Saturday, June 2, 2007

And You Thought Your In-Laws Were Bad

A bit of background before continuing with this...
My husband is Japanese. From Japan Japanese, not Japanese American. His parents are quite is in her 70s and dad's in his 80s. He has a brother who is 13 years older than him (My husband is 28, brother is 41).
We spent about a year and a half saving up money so that we could move to America and start a business. Yes, we have "a lot of money" relatively speaking. But considering the fact this this is money that we are supposed to be living off of while we get the business going, it's not exactly "disposible".
During the time that we have been together:
1. His family insisted that we pay for them to go to our wedding in upstate NY. In addition to this, my husband wanted to put them up in the castle/hotel where we were going to get married (significantly higher in cost than, say, Econolodge.) and not only that, but they had to have the "best room" (which, to my American mind, should go to the "happy couple"). All of this was going to cost in the neighborhood of $5000 (To put this in perspective, we were trying to do the whole wedding for $5000.)
2. While coming to America for the wedding, they also wanted to see New York City. My family is from Rochester, which is quite far from New York City. This trip would have cost an additional $2000 or so.
(We canceled the "big wedding" because of this and had a small ceremony in Vegas, just us and my brother.)
3. My husband had not been working for 5 months. When he did get a job, the day that he got his first paycheck, his mom called and said that she needed to borrow $1000. This was more than half of his paycheck. His first paycheck in 6 months. This was not the first time she needed to borrow large sums of money.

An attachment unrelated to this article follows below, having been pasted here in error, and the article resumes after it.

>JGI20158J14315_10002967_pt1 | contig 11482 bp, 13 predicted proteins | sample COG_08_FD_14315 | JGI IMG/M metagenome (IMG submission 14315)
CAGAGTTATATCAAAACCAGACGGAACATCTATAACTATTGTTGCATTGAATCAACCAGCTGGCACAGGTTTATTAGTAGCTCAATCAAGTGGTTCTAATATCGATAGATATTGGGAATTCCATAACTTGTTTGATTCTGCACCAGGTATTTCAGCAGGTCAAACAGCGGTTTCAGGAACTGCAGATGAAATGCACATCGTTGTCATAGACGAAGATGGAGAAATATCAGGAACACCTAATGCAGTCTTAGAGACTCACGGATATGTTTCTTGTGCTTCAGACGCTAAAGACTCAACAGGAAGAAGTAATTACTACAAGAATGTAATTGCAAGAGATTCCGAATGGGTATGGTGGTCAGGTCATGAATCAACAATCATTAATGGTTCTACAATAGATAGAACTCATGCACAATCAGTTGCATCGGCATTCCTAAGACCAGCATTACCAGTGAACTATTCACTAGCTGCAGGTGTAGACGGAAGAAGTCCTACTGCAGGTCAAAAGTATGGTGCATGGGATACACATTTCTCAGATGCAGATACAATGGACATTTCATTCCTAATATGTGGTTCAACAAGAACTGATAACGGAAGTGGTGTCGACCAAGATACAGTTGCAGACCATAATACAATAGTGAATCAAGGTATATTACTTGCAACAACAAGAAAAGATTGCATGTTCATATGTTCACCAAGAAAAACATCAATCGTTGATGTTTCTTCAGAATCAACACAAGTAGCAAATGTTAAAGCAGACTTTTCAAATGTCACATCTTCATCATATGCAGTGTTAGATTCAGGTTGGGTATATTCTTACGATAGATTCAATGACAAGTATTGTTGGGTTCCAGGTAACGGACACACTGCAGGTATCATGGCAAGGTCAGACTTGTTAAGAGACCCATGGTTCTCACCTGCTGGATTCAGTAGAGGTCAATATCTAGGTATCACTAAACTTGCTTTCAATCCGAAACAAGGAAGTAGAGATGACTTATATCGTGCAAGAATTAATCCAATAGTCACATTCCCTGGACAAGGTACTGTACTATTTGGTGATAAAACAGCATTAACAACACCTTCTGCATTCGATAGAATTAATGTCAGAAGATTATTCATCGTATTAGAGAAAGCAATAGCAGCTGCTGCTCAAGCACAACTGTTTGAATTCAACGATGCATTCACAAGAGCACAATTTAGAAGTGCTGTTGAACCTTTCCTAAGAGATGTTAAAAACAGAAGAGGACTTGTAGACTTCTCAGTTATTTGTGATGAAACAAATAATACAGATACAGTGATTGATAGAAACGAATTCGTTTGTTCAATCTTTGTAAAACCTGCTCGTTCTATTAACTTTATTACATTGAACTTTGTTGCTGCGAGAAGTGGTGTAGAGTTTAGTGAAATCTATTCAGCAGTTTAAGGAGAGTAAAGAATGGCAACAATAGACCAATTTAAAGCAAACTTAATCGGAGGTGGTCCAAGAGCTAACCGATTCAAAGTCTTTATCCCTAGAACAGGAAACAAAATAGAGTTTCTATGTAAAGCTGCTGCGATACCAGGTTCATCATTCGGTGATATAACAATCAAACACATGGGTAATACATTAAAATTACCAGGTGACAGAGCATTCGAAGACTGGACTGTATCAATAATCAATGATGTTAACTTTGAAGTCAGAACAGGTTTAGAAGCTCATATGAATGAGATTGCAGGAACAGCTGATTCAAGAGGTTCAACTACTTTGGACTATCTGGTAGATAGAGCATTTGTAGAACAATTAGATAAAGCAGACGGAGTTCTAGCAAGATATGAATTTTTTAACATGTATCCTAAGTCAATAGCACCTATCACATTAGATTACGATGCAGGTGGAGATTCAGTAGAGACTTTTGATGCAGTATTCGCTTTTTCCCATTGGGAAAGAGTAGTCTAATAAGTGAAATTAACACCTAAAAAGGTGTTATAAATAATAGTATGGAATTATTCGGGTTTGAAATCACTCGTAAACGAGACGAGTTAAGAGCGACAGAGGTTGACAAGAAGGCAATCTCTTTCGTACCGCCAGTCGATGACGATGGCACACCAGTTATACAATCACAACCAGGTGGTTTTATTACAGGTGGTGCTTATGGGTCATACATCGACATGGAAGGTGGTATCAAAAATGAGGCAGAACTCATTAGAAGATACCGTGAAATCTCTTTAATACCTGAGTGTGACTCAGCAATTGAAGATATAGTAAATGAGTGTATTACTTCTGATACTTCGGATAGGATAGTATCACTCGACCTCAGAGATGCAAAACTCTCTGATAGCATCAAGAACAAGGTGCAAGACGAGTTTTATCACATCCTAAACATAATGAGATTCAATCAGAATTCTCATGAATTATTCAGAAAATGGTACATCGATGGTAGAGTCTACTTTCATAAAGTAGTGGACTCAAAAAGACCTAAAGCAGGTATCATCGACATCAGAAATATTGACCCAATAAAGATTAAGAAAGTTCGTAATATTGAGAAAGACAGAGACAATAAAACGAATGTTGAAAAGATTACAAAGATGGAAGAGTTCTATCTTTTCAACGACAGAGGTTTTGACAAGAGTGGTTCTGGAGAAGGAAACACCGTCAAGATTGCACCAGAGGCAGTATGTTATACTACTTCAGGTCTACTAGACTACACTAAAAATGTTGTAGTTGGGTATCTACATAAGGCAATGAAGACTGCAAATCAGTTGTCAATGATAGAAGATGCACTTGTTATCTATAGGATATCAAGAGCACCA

4. When we had a small wedding celebration/Bon Voyage dinner with his family, his mother repeatedly insisted that her gift to us was that she paid to raise my husband. Um, like my mom didn't pay to raise me? And my mom gave us $4500 as a wedding gift. (To be fair, his parents later gave us about $500 and his brother the same.)
5. Before we left for America, my husband's brother made my husband sign a "brother's agreement" saying that we would never come to the family for financial help. Two months later, my husband's brother helps himself to a $2000 loan from our account. What the &*(^?!?!

To me, and I think to most of my (white) American readers, it seems like I've married into the family from hell. But as it turns out, these types of things are apparently quite common in Asian families. Make Love, Not Debt had an article about this a few weeks ago. Many others from Asian families piped up with similar experiences.

Now, I have to admit that the idea of "taking care of your parents" is something that I particularly valued about Asian cultures. My mom is a single mom and I always worried about what would happen to her when she gets older. I want to be able to take care of her. I appreciated the fact that my husband wouldn't question that this was a responsibility.

However, it seems that this idea is not just "taking care of your parents" but also "treating them to the finer things in life". My husband frequently has ideas that start with, "Hey, I've got a great idea...How about we (do something that involves spending a lot of money on his parents)?" Fortunately for him, he's also started including my mom in these plans. Otherwise he'd get smacked too many times. ;-)

I actually would love to be able to pay for our parents to come to Hawaii. I'd love to be able to buy them nice things. But right now, we've got a limited amount of money to spend and no income (currently) coming in. It's just not the right time. It's very frustrating to me that my husband has so much pressure put on him to do these things now.

I know that this is one of the prices that we have to pay for being in an inter-cultural relationship. If anyone is in a similar relationship, perhaps you can share some experiences of how you deal with this.